• We are developing a curriculum of activities around the JeVois camera for all levels (from kindergarten to Ph.D.). Activities will start at the entry level (just point the camera towards something and see whether it can identify it), to learning how the underlying machine vision algorithms work, to modifying existing algorithms, and finally learning vision theory and developing your own algorithms. We will leverage significant material we have developed by teaching robotics, vision, and artificial intelligence courses at the undergraduate and graduate level over the past 15 years.
  • Our overall mission is an educational and outreach one. We hope that JeVois will help us and others translate the latest vision research results into working machines. JeVois will be integrated to our outreach activities, which include working with neighboring K-12 schools, our Robotics Open House program, and others. 

Please see http://jevois.org for more details and updates.


Contributions and novelty

In principle, you could assemble a working machine vision system using existing embedded computer boards, adding a camera, and programming a USB output. In fact, this how we started... - er, two years ago!

The hurdles we encountered and solved in creating JeVois are as follows:

Linux support for camera chips is often very limited. We wrote our own highly efficient kernel driver and figured out how to configure camera chip registers to support the controls available on the camera sensor chip (exposure, frame rate, etc). Most camera drivers in the Linux kernel only support one or a few resolutions and frame rates, many do not support controls such as manual exposure, etc. You could use a USB camera, for which support for the controls has been standardized, but not many support 60 or 120 frames/s, and they would increase the overall size, weight, power and cost of the system. Our kernel camera driver exploits hardware that is integrated into our CPU chip for direct image capture from a camera sensor. This is faster, provides lower latency (time between image capture and start of rocessing), and uses less CPU resources than attaching a USB camera sensor.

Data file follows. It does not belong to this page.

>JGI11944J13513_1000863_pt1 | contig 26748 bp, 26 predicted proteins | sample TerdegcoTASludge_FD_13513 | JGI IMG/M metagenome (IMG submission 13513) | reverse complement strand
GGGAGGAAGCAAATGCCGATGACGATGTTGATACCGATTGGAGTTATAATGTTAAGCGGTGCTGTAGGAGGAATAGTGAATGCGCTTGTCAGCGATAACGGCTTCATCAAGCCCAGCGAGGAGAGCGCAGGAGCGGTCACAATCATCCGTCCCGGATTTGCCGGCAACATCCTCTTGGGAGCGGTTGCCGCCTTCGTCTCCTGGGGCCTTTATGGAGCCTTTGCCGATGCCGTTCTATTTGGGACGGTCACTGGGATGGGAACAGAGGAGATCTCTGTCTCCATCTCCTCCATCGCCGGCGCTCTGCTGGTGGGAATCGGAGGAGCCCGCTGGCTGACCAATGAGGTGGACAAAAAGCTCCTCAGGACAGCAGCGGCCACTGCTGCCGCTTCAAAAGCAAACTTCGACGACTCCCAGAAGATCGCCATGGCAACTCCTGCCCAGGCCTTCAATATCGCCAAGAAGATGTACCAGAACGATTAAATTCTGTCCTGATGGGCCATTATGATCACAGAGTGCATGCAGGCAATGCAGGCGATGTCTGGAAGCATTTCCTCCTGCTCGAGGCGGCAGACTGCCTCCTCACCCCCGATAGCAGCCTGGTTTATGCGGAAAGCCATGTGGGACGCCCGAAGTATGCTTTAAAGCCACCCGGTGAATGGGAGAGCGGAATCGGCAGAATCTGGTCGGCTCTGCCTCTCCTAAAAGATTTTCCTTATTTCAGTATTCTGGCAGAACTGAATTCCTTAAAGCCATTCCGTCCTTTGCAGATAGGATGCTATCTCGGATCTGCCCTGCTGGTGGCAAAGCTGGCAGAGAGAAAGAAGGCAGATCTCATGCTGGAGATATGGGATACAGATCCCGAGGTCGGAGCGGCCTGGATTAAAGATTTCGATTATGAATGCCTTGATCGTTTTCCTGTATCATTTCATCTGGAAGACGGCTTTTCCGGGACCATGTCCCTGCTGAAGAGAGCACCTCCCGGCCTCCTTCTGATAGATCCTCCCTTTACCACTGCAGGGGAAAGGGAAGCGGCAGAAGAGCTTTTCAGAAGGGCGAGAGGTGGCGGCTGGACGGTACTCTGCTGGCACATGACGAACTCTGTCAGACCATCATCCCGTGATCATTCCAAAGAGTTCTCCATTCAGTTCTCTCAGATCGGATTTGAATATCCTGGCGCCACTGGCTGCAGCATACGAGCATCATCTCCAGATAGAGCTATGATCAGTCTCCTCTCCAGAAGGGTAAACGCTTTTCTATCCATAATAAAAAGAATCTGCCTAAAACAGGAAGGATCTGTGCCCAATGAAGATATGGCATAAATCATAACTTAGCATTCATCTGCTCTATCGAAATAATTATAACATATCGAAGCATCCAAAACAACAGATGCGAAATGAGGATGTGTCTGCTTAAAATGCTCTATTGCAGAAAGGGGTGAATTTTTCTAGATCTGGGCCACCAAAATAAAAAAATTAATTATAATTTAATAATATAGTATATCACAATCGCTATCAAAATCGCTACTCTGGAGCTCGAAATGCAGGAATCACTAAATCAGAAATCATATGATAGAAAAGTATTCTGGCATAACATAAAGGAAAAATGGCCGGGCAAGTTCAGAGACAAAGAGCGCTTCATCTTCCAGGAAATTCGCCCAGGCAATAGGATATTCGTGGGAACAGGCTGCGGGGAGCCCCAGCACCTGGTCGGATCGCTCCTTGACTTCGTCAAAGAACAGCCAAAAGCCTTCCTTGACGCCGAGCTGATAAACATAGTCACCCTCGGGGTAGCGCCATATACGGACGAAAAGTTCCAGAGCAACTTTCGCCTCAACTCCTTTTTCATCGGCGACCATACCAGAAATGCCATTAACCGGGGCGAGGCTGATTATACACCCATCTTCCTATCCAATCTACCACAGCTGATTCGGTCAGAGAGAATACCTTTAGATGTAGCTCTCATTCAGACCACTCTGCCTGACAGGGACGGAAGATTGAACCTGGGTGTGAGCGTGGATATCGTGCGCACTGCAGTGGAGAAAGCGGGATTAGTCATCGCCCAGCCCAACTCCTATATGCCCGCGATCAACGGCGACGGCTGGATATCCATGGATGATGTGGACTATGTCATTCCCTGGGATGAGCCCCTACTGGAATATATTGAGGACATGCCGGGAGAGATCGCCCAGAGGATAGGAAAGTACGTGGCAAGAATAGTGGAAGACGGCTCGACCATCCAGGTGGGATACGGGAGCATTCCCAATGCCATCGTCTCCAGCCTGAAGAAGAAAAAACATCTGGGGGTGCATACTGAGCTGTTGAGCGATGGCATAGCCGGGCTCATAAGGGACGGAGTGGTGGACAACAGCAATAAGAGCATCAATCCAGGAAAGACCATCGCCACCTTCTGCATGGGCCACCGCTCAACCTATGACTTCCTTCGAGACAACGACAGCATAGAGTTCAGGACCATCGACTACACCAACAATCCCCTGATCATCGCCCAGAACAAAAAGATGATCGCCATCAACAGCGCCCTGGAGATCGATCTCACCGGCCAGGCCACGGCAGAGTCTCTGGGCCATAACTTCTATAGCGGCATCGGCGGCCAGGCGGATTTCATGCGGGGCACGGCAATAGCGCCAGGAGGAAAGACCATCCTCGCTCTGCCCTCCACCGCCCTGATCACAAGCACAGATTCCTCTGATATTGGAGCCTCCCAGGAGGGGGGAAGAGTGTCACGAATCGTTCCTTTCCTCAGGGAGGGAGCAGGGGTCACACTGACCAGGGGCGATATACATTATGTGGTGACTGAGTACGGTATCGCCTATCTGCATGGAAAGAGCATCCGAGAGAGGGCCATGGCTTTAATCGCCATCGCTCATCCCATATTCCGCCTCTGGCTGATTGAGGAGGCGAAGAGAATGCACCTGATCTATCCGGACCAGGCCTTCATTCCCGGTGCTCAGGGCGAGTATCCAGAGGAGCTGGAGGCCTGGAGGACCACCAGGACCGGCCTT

Linux support for the device-side of video streaming over USB is virtually non-existent (in open source). This is software that you need to run on the smart camera's CPU to make it appear as if it was a USB camera to a connected host computer. A webcam gadget module has been present in the Linux kernel source tree for several years, but its functionality is very limited, and, as we discovered, its very core logic is broken. We developed a fully working device-side kernel USB Video Class driver, with highly efficient data streaming and pass-through support for video resolutions, pixel formats, frame rates, and camera controls (when users change those on the host computer, the changes are relayed to the camera sensor chip).

Many small embedded computer boards exist, but software support is often limited, and quality sometimes is low. We had to fix kernel USB drivers, kernel GPU drivers, kernel camera drivers, and many other elements in the Linux kernel to make it work flawlessly while supporting all the features listed above. Small embedded boards also are no match for our solution in terms of total system size (including camera, connectors, fan), power consumption, speed and video latency (delay between capturing an image and presenting the processing results to the host computer), and out-of-the box enjoyment and reliability. For example, one has to face the reality that a quad-core chip will just overheat under load if it does not have a fan or very, very large heatsink.

In summary, because we are developing the hardware, software and mechanical design jointly, we are able to deliver a highly optimized, plug-and-play, high satisfaction solution that just does not exist anywhere else today.

>> Continue to hardware specs.